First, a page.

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Wellington and Wellsley
Old 03-14-2006, 07:48 PM   #1
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Wellington and Wellsley

Hi.* I've been a lurker on this board for a while and thought I would finally post.* 40 years old.* Planning to ER in 12-15 years at age 55, like most of you (from what I gather).* Someone said that Wellington and Wellsley would probably return 7-8% over the foreseeable future.* My goal is 7% over the next ten years plus savings to reach my ER goal.* Is it wise to invest in these two funds, with 10-12 years left until ER or should I be more aggressive?
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Re: Wellington and Wellsley
Old 03-14-2006, 07:53 PM   #2
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Re: Wellington and Wellsley

What a name !

Well these balanced funds are sort of the middle ground between cash and bare equities. They have less risk, are diversified. For a risk adverse person they just may fit the bill.

Personally I would look at something like the Vanguard Star fund or the Vanguard Life Strategy funds.

But that's why there are so many funds. So that you can find one you like.

For your age and timeframe I would think though that the Wellsley fund just might be a bit too conservative.
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Re: Wellington and Wellsley
Old 03-14-2006, 08:17 PM   #3
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Re: Wellington and Wellsley

If you like the style of those funds, start in wellington and as you get closer to retirement, start contributing to or shift towards wellesley. An even split gives you a pretty flat 50/50 stocks/bonds allocation. Generally good returns and decent volatility, at a reasonable cost. Another option is to go with the target retirement 2015 and let it do its thing...
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Re: Wellington and Wellsley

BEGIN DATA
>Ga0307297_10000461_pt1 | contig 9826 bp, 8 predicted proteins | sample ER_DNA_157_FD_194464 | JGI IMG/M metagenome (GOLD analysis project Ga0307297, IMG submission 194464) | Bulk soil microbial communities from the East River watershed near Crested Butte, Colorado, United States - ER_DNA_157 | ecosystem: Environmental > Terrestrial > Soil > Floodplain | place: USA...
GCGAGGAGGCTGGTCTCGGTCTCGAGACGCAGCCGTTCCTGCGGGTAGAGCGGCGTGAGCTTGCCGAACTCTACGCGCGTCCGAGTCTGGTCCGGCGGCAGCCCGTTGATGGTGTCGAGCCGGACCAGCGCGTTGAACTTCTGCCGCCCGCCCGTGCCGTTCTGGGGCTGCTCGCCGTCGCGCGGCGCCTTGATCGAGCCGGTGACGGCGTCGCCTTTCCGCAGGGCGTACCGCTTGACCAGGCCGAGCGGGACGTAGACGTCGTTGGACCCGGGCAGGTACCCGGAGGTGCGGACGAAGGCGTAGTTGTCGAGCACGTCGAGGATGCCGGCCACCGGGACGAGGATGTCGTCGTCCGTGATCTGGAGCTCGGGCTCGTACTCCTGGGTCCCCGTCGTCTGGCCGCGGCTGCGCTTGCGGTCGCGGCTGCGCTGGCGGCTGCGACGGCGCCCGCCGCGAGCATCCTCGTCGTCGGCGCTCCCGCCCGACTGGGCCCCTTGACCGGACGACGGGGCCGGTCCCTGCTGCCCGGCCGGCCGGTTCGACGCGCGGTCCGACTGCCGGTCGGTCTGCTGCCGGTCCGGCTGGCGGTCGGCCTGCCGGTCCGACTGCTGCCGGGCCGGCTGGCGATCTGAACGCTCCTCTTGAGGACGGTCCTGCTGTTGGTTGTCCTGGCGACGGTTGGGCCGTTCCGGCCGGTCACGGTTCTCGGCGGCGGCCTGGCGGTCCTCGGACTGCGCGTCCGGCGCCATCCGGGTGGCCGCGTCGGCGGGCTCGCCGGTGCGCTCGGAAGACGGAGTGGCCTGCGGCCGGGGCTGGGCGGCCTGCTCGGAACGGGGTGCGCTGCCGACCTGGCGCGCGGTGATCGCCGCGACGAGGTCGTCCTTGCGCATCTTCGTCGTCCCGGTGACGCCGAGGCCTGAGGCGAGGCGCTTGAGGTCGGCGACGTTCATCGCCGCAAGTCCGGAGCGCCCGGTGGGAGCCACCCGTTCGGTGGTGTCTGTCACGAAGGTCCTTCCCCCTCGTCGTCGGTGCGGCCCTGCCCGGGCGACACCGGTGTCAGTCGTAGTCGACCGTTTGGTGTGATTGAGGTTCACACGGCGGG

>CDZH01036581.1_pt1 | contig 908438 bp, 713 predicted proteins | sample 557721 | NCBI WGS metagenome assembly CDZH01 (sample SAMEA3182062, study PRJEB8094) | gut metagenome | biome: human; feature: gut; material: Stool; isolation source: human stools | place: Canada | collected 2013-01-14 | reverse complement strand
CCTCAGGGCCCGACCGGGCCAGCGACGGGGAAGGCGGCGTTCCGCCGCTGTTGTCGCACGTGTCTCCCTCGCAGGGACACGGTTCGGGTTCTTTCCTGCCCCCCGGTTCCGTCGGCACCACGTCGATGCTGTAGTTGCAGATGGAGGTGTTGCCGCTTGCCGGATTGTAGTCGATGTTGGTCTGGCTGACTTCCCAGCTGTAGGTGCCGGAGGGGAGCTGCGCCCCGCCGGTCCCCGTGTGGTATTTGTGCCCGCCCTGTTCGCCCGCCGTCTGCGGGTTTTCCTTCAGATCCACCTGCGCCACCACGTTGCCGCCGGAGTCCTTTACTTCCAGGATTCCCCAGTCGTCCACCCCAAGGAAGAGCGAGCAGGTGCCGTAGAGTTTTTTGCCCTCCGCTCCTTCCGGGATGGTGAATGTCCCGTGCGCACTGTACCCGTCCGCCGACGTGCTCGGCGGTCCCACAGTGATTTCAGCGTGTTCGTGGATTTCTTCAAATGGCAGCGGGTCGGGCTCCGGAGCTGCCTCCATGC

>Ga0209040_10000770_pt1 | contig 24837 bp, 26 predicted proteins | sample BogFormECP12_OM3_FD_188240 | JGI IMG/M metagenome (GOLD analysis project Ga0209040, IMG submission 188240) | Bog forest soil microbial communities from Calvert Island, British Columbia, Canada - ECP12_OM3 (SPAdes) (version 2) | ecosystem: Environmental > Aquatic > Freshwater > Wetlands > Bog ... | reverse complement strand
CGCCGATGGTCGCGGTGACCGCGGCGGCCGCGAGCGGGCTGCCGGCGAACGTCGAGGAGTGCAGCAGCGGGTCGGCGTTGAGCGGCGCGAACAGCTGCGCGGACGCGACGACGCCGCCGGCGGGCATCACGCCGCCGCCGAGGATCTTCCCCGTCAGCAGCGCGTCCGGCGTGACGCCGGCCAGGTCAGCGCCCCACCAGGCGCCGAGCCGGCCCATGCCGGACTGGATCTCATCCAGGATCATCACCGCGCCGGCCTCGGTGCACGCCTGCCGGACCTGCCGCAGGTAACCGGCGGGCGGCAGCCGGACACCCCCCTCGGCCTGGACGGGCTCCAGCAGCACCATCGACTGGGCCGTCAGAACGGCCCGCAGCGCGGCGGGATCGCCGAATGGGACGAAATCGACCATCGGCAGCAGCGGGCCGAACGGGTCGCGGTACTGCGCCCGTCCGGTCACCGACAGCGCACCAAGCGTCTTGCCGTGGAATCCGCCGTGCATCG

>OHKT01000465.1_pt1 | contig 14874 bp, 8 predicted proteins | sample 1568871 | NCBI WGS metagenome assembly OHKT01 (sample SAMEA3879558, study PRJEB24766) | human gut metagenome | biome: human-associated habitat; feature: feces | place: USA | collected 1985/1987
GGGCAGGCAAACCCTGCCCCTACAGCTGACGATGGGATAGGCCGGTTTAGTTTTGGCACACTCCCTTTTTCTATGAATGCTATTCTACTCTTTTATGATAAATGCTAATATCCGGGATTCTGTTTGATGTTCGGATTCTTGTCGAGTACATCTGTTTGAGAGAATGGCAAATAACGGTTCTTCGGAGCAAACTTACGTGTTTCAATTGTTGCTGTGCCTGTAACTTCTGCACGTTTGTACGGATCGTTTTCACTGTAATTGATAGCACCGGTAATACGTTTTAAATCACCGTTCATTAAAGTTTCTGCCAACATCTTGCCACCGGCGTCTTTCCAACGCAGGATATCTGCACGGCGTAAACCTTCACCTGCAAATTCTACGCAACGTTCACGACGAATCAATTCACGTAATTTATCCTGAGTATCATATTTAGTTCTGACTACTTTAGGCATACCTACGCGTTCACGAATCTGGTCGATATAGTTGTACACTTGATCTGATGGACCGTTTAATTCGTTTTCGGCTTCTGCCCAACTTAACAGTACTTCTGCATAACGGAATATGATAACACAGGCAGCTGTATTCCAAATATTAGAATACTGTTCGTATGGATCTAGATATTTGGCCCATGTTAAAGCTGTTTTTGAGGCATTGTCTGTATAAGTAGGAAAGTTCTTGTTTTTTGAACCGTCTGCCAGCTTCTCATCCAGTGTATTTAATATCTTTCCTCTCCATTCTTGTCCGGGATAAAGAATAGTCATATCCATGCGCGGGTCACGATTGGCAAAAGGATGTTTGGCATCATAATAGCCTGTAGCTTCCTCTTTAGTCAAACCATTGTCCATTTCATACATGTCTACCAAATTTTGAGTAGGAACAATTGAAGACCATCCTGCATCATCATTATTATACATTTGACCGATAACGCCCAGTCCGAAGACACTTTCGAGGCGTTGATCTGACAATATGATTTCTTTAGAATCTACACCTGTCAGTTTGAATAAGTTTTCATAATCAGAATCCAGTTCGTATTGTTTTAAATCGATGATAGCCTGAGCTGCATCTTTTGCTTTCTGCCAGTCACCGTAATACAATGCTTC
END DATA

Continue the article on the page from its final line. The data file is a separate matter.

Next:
Old 03-14-2006, 08:46 PM   #4
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Re: Wellington and Wellsley

I've been eyeballing Wellington myself, even though some may consider it conservative for my age. I like what I've read about the fund.
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Re: Wellington and Wellsley
Old 03-15-2006, 12:44 AM   #5
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Re: Wellington and Wellsley

My wife is in Wellsley but she is 58 and retiring in May.*Chose this based on considerations of this board and uncleMic and others who wisper Wellsley into the ears of the seekers income. But both together is not a bad approach. I would say do it unless you prefer index funds. Another choice, we have our Roths in Vanguard Asset Allocation fund (VAAPX) also a good long term core fund. But the Target funds are hard to beat if you just want to set and forget.
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Re: Wellington and Wellsley
Old 03-15-2006, 10:19 AM   #6
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Re: Wellington and Wellsley

I remember spending a morning looking through the vanguard funds when I first started looking at them. Decided on the Wellesley fund as a core holding and wellington as a little extra 'juice'. About the minute after I finished reading 37,000 pages of very exciting crud I found an interesting article on the history of mutual funds that had a lot of highlighting on wellington, fair considering its one of the oldest (if not THE oldest) mutual fund. Apparently there is a long running "old money" strategy to invest in wellington and the wellesley fund may have been created for wellington investors to start making their money more conservative while maintaining the same investment principals. The "old money" (whatever/whoever that is exactly) ends up with some sort of split between the two at retirement.